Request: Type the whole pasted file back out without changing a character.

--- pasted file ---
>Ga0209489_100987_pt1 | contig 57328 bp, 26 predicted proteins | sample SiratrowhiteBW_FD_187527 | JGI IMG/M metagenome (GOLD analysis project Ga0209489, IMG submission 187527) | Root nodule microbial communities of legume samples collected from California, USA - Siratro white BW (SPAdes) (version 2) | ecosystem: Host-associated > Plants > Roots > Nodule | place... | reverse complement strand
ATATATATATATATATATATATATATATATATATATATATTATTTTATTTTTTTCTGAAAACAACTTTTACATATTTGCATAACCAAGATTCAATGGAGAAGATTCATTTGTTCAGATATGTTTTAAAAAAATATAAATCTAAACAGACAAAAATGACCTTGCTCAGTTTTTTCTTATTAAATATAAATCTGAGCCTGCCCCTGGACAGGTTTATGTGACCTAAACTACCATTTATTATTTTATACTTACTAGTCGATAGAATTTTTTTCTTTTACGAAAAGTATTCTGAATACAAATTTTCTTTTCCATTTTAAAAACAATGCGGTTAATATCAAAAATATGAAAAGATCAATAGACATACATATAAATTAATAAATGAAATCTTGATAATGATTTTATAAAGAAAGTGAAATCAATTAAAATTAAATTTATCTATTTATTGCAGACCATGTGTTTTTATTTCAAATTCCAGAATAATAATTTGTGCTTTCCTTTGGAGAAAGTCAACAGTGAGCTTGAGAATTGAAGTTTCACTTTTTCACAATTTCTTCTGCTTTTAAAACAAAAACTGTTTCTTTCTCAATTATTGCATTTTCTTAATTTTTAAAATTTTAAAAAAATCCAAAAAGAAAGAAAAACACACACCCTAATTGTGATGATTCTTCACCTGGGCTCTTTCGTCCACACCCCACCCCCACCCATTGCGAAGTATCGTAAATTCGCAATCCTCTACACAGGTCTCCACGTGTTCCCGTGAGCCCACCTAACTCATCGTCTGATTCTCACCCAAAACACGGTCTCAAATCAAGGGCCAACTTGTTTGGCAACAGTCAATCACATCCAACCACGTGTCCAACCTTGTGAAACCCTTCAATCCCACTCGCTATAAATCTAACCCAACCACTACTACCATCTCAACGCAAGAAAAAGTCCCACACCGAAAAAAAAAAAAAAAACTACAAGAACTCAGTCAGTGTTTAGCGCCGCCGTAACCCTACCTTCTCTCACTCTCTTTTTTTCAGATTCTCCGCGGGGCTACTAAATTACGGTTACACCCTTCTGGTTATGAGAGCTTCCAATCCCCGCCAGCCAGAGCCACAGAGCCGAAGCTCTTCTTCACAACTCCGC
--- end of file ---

>Ga0209489_100987_pt1 | contig 57328 bp, 26 predicted proteins | sample SiratrowhiteBW_FD_187527 | JGI IMG/M metagenome (GOLD analysis project Ga0209489, IMG submission 187527) | Root nodule microbial communities of legume samples collected from California, USA - Siratro white BW (SPAdes) (version 2) | ecosystem: Host-associated > Plants > Roots > Nodule | place... | reverse complement strand
ATATATATATATATATATATATATATATATATATATATATTATTTTATTTTTTTCTGAAAACAACTTTTACATATTTGCATAACCAAGATTCAATGGAGAAGATTCATTTGTTCAGATATGTTTTAAAAAAATATAAATCTAAACAGACAAAAATGACCTTGCTCAGTTTTTTCTTATTAAATATAAATCTGAGCCTGCCCCTGGACAGGTTTATGTGACCTAAACTACCATTTATTATTTTATACTTACTAGTCGATAGAATTTTTTTCTTTTACGAAAAGTATTCTGAATACAAATTTTCTTTTCCATTTTAAAAACAATGCGGTTAATATCAAAAATATGAAAAGATCAATAGACATACATATAAATTAATAAATGAAATCTTGATAATGATTTTATAAAGAAAGTGAAATCAATTAAAATTAAATTTATCTATTTATTGCAGACCATGTGTTTTTATTTCAAATTCCAGAATAATAATTTGTGCTTTCCTTTGGAGAAAGTCAACAGTGAGCTTGAGAATTGAAGTTTCACTTTTTCACAATTTCTTCTGCTTTTAAAACAAAAACTGTTTCTTTCTCAATTATTGCATTTTCTTAATTTTTAAAATTTTAAAAAAATCCAAAAAGAAAGAAAAACACACACCCTAATTGTGATGATTCTTCACCTGGGCTCTTTCGTCCACACCCCACCCCCACCCATTGCGAAGTATCGTAAATTCGCAATCCTCTACACAGGTCTCCACGTGTTCCCGTGAGCCCACCTAACTCATCGTCTGATTCTCACCCAAAACACGGTCTCAAATCAAGGGCCAACTTGTTTGGCAACAGTCAATCACATCCAACCACGTGTCCAACCTTGTGAAACCCTTCAATCCCACTCGCTATAAATCTAACCCAACCACTACTACCATCTCAACGCAAGAAAAAGTCCCACACCGAAAAAAAAAAAAAAAACTACAAGAACTCAGTCAGTGTTTAGCGCCGCCGTAACCCTACCTTCTCTCACTCTCTTTTTTTCAGATTCTCCGCGGGGCTACTAAATTACGGTTACACCCTTCTGGTTATGAGAGCTTCCAATCCCCGCCAGCCAGAGCCACAGAGCCGAAGCTCTTCTTCACAACTCCGC